Once in a while a book appears that’s so bad you want it to be a satire. If you set out to produce a parody of postfeminist mumbo jumbo, adolescent narcissism, excruciating erotic overshares, pseudopoetry, pretentious academic jargon, and shopworn and unshocking “dirty talk,” you could not do better than Unmastered: A Book on Desire, Most Difficult to Tell.
One wishes that Katherine Angel, a historian of female sexual dysfunction at Warwick University, had, in fact, found this tale a little more “difficult to tell.” But Angel can’t stop telling and writing about herself—or about herself writing: “I have written a lot today,” she tells her lover complacently hundreds of lines into the stream-of-consciousness diary jottings that constitute her desultory exploration of female desire and feminism. “He knows,” she explains to her readers, that “I am writing about sex.” He does not, however, seem to grasp until that moment (if then) that his own sexual exchanges with Angel provide the book’s only tenuous narrative thread.
“‘You know,’” he says with the innocence of Candide, “‘I have just now put these things together: you and I have sex, and you are writing about sex.’ He laughs.”
In the groves of academe that Angel inhabits, sex is anything but a laughing matter. The relation of Anglo-American academics to sexuality remains a troubled one—at once obsessive and puritanical, criminalizing and infantilizing—even in our day and even (or especially) in disciplines specifically devoted to gender studies. This is a culture where a graduate student can cry sexual harassment if her academic adviser closes his door during office hours, but turn around and solicit congratulations for personal tell-alls bearing titles with some variation on Vagina, which inflict far more violence on her intimate space than any indiscretion she’s ever charged. (More or less, this is the career path of Naomi Wolf.)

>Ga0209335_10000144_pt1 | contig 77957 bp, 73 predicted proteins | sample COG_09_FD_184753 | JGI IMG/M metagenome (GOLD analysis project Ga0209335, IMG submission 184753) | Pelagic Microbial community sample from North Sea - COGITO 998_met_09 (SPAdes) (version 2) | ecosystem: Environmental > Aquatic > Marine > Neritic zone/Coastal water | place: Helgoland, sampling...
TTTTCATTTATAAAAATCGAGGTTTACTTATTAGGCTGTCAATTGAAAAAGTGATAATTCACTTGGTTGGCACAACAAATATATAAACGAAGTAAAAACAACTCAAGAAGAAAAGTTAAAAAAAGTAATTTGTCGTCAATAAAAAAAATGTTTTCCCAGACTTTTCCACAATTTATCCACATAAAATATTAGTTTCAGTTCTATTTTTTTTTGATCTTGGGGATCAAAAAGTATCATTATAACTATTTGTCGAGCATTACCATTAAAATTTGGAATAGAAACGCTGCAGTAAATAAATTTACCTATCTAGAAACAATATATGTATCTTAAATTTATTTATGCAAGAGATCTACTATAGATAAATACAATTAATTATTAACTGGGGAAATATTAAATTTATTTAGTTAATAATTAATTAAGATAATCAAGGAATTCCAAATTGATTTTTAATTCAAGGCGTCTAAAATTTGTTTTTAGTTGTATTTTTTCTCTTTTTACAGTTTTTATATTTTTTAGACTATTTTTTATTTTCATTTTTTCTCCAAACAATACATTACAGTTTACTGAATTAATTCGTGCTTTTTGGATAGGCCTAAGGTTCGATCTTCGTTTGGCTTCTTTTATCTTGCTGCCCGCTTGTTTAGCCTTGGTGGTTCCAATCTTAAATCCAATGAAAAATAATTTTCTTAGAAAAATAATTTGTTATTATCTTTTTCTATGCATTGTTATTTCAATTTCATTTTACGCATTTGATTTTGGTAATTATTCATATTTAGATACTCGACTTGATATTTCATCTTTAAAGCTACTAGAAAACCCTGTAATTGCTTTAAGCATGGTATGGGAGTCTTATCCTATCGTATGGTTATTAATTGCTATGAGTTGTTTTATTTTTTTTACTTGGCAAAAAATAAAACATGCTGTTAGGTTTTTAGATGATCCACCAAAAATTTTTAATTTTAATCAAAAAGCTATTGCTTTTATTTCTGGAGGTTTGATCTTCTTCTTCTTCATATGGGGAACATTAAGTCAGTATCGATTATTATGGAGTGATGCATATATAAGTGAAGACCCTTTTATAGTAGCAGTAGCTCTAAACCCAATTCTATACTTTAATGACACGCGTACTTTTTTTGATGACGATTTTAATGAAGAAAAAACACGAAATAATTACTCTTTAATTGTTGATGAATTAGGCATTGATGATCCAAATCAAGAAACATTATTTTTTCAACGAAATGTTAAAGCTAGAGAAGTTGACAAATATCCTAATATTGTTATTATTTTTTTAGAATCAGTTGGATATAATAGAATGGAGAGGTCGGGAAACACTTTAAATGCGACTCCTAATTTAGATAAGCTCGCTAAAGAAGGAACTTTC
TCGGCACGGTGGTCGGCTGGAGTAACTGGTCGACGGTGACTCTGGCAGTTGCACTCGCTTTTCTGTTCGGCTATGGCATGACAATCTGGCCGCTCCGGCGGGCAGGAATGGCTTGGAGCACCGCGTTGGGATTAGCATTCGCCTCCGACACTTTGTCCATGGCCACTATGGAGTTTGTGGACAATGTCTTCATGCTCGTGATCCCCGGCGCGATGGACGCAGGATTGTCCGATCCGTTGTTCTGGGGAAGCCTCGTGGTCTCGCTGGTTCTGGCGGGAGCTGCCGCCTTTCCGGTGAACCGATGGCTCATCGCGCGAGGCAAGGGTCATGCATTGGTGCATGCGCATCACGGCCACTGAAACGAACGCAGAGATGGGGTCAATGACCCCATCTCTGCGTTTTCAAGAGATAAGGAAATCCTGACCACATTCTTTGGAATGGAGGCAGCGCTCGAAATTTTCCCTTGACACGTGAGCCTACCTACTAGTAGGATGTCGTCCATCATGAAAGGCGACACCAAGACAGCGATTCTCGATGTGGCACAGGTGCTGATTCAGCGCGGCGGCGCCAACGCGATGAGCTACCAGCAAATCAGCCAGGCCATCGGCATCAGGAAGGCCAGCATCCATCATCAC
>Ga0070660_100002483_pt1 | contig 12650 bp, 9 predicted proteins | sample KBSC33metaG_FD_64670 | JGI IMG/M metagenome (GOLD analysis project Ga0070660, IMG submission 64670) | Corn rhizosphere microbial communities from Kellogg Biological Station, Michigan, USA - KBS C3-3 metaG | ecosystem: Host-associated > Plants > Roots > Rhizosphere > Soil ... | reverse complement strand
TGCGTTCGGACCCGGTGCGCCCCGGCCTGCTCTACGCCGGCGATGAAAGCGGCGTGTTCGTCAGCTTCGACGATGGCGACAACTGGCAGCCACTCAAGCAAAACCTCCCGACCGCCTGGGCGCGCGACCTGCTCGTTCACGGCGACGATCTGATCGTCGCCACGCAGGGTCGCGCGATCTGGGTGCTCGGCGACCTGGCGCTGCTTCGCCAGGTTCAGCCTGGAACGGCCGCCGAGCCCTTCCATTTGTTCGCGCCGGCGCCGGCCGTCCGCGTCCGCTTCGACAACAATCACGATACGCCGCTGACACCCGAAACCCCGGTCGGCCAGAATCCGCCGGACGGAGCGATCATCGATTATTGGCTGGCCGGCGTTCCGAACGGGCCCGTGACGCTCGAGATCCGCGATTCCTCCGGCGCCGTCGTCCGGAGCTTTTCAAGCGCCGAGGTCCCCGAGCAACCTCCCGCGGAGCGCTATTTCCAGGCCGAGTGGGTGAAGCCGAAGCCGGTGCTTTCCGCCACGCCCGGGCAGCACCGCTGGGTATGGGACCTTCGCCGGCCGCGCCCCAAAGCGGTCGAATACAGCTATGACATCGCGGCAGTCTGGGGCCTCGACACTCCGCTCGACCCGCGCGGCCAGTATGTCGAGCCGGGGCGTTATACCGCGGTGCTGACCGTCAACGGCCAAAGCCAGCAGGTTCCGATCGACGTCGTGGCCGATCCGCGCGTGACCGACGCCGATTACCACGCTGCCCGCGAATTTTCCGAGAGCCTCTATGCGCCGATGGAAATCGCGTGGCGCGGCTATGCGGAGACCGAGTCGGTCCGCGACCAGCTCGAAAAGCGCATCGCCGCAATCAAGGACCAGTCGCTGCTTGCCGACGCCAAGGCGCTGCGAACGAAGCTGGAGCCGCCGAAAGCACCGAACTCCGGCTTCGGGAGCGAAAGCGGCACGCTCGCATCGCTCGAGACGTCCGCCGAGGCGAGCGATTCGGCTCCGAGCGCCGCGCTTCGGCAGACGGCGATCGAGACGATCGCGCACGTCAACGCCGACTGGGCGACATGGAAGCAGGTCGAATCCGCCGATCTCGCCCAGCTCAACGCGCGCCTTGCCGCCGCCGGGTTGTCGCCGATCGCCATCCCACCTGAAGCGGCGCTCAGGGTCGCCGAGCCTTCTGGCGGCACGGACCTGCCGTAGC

This culture finds itself so on edge about all things erotic that any departure from its usual standard of repression is mistaken either for crime or—ironically—for art. A tap on the knee quickly becomes an act of abuse, but a four-letter word in the book of an academic quickly becomes an act of genius, of revolution, of daring.
Angel alludes to her writing about sex with a curious combination of pomp and puerility. Hundreds of lines after her talk about it with her lover, she has a talk about it with her mother.
“I mention the writing,” she tells us.
“I’m very curious, Katherine,” says Mom, “to know what this book is about.”
“Well,” says Angel with hushed awe, “it’s about, you know—S-E-X.”
The reader veers from one such instance of schoolgirlish self-regard to the next, for the way Unmastered is structured, there are often just a few lines on each page—and sometimes only four words—which means that the book’s 368 pages may, in fact, amount to no more than 368 times 30 words.
Angel seems to believe that her words are poetry and best savored in small and highly concentrated doses. A disturbing number of reviewers and blurbers have given her credence: “It’s hard to overestimate . . . [the] exquisite sensuality” of Angel’s book, its “artfulness” and “richness,” wrote Observer editor Olivia Laing, in the United Kingdom, where Unmastered first appeared in 2012. In the United States, Publishers Weekly recently called the book “ghostly and poetic.”
Here is a sampling of the words Angel singles out for readers’ especial attention by placing them alone in the center of an otherwise pure, white, empty page:
Fuck me. Yes, fuck me!
I know what he means.
This thing in there. All that. These.
Let the boy win at tennis!
It’s OK, it’s OK. I’m really not that hungry.
I am so fucking hungry!
Fuck, he says, when he’s inside me, Oh fuck.
Dupe. Collaborator. Victim.
Fuck me. Yes, fuck me!
This is not to say that the book skimps on longer and more pseudoscholarly discussions: Indeed, Angel exhibits an all-but-omnivorous appetite for academic obscurantism. There’s nary a man in Unmastered who is not referred to as a “hypostasized man,” or a mother who isn’t a “hypostasized” mother, or indeed a “reality” that is not “hyper-real.” Between parades of four-letter words, Angel makes time to celebrate “postmodern intertextuality,” “heteronormativity,” and the “space for non-normative pleasure.” She quotes and misquotes Michel Foucault, Virginia Woolf, and Susan Sontag. Perhaps most important, she relates her intrepid educational adventures in seminar and lecture rooms around England.
If ever you were a graduate student, and felt your seminars were too short, this book is for you. Katherine Angel is eager to fill you in on all the points she always wanted to make as a seminar student but was afraid to broach.